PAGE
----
Where the Big Money Starts
Affiliate marketing has saved my butt more than a few times with my blogging income. It was one of the first revenue streams I implemented and the first to make serious money.
We’ll cover everything affiliate here including my process for affiliate marketing, how much you can make and how to do affiliate marketing without seeming spammy.
- Affiliate Income: Where the Big Money Starts
- What is Affiliate Marketing
- How Much Can You Make with Affiliates?
- Joining Affiliate Networks for Blogging Income
- Joining Amazon Associates Affiliate Program
- Direct Affiliates on Products You Use
- How to Make Money Blogging with Affiliates
- Putting Affiliate Marketing Links on Your Blog
- 9 Affiliate Marketing Blogging Strategies
- 3 Blogging Affiliate Marketing Rules to Live By
What is Affiliate Marketing
Affiliate marketing is a form of advertising on your blog. You place a link or a banner to a product on the site or in an article. If someone clicks through the advertisement and buys the product, you receive a commission.
That’s different from how you make money with other types of advertising like with Google Adsense. In Pay-per-Click (PPC) ads, you only need someone to click on a link or banner to get paid.
With affiliate marketing, you might have hundreds of people click on the link before anyone actually buys the product and you might need hundreds of people to see the link for every five or ten clicks.
The upside is that affiliate marketing pays much more for each commission. You’ll get anywhere from a couple of bucks to hundreds when you make an affiliate sale.
Advertisers like affiliate sales because they only pay when someone buys their product. It can save a lot of money versus throwing funds at Google Adwords and the PPC model.
Bloggers like affiliate marketing because it can lead to a lot more money if they promote the right affiliates. You also don’t have to create your own products to start making money. When someone clicks on your link, a code (cookie) is placed on their computer. The cookie can last from a few days to months, depending on the advertiser, and you get credit for any purchases made during that time.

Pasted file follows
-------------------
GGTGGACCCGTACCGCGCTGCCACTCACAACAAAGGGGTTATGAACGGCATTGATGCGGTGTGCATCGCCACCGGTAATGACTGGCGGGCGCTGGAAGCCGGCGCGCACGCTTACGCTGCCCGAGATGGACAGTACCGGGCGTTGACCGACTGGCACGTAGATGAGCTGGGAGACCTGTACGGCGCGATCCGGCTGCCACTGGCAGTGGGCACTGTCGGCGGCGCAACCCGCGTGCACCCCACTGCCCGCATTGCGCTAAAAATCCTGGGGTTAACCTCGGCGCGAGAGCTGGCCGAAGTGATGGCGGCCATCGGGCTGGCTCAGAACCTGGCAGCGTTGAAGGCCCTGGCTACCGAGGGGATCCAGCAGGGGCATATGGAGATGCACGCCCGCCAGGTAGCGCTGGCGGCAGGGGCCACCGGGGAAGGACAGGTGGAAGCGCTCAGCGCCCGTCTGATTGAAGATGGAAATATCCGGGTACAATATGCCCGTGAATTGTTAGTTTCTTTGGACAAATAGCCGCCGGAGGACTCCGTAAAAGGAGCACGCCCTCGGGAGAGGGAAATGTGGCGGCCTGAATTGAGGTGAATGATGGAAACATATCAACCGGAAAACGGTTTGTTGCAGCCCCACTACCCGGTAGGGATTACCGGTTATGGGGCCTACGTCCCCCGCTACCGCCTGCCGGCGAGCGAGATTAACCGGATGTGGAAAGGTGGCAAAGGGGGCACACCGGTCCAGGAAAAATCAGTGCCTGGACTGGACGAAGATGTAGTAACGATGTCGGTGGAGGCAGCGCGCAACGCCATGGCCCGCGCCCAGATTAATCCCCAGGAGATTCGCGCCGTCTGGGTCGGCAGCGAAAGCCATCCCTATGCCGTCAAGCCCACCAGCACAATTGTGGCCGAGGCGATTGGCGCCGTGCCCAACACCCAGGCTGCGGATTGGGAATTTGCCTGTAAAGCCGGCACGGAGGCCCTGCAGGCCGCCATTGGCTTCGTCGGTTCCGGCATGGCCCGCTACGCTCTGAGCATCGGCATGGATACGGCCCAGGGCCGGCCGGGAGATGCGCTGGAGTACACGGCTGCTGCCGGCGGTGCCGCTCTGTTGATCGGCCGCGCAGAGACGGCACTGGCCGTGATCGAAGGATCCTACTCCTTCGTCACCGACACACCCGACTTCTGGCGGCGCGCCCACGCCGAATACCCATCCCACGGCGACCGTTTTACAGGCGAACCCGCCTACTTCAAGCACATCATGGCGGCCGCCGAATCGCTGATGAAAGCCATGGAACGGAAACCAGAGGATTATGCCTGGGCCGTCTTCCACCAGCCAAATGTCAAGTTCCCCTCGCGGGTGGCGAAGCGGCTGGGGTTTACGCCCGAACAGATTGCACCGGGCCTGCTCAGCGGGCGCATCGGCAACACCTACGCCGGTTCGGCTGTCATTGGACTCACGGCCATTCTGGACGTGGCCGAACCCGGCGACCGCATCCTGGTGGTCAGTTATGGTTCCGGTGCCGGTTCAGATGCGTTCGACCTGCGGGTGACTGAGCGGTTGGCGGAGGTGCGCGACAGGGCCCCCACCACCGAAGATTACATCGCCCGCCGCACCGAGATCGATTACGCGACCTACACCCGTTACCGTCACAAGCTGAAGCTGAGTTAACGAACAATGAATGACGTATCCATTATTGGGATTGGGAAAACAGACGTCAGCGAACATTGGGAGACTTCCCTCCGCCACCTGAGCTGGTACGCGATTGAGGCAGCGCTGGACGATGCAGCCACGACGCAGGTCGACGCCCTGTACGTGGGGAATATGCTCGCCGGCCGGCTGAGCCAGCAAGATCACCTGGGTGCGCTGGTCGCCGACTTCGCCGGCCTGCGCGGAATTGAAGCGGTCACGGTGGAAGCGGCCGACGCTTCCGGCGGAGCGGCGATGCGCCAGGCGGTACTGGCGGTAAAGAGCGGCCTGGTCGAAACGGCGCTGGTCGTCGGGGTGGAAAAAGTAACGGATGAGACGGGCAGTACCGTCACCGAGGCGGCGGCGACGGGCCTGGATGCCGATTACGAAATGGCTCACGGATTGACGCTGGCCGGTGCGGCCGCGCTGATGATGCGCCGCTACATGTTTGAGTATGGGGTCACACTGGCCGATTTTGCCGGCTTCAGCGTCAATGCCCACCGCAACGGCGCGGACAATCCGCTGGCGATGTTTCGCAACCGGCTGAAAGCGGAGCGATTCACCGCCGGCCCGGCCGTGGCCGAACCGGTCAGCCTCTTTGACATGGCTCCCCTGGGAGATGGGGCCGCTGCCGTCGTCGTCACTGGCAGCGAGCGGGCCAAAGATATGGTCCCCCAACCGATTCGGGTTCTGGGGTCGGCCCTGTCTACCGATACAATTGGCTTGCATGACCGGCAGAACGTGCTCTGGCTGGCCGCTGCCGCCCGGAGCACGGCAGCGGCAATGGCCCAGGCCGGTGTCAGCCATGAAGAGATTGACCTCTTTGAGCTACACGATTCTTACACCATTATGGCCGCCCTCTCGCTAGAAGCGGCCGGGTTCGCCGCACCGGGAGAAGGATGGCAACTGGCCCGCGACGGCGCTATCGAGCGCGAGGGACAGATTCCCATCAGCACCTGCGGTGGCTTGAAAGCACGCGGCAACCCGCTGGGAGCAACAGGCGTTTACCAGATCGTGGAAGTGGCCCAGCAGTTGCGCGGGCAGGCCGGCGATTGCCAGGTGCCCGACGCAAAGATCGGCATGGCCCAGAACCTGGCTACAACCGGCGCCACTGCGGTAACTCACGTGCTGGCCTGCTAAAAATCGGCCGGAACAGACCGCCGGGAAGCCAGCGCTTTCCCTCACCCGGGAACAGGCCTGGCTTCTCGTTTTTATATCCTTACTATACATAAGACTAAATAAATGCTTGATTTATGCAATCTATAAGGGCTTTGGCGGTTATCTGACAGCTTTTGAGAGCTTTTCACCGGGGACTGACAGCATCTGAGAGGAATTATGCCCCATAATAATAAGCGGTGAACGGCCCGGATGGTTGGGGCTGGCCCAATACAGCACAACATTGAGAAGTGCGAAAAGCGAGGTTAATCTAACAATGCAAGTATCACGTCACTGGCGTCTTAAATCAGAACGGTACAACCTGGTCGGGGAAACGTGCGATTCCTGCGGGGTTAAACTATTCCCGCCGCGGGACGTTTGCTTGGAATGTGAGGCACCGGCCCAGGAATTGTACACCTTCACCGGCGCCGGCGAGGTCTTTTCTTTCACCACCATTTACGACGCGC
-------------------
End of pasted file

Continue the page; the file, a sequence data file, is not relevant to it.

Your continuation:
We’ll go into the complete How-To process of how to start making money below. The easiest way is to join affiliate networks, middleman websites that work with advertisers. You create an account and can apply to advertise hundreds of affiliates. You get all your links from the one place and get all your commissions in one check.
How Much Can You Make with Affiliates?
I make just under two grand on affiliates each month, about a third of the income from the blogs. That’s really only on two of my blogs since the other four blogs are still fairly new and I’m still building traffic to the point where affiliate sales are higher.
Affiliate sales are usually higher in some months versus others. This is called seasonality and it’s a factor in affiliate marketing. It will be different for some affiliates but most see higher sales before and during the holidays while activity trails off during the spring and summer.
That’s a problem in a lot of blogging income streams. People are less inclined to buy stuff, take courses, ask for consulting or do just about anything during the summer. There are two ways to approach it:
- Don’t worry about it. The money you make on affiliate marketing will grow each year as your blog grows. Some months will be lower but the trend will be upwards. Enjoy the good months and put a little extra in savings.
- Diversify by signing up for affiliate programs that do well in spring and summer months (i.e. gift ideas around Mothers’ and Fathers’ Day, summer travel, etc.). Advertising has to be natural to your topic but the more affiliates you talk about, the more likely you are to build a consistent income stream.
I’ve balanced my affiliate sales with other income streams so not all my posts are monetized through an affiliate link. If you focus more directly on affiliates, you can make a lot more each month.
Rakuten Marketing released a survey earlier this year with publishers reporting making more than 20% of their total website income from affiliates.
I know bloggers that make tens of thousands a month on affiliate sales…yes, that’s $10,000+ in a single month. There’s no secret to it. Just a simple process outlined below and the website traffic to get clicks.
It’s not just how much you can make with affiliate marketing but the ease at which you do it. While some of the other blogging income streams require hours spent on writing, course creation or other services, affiliate marketing takes almost no time to put links in your articles. Even better, there is almost no upkeep – you’ll continue to make passive income from affiliate links on old posts.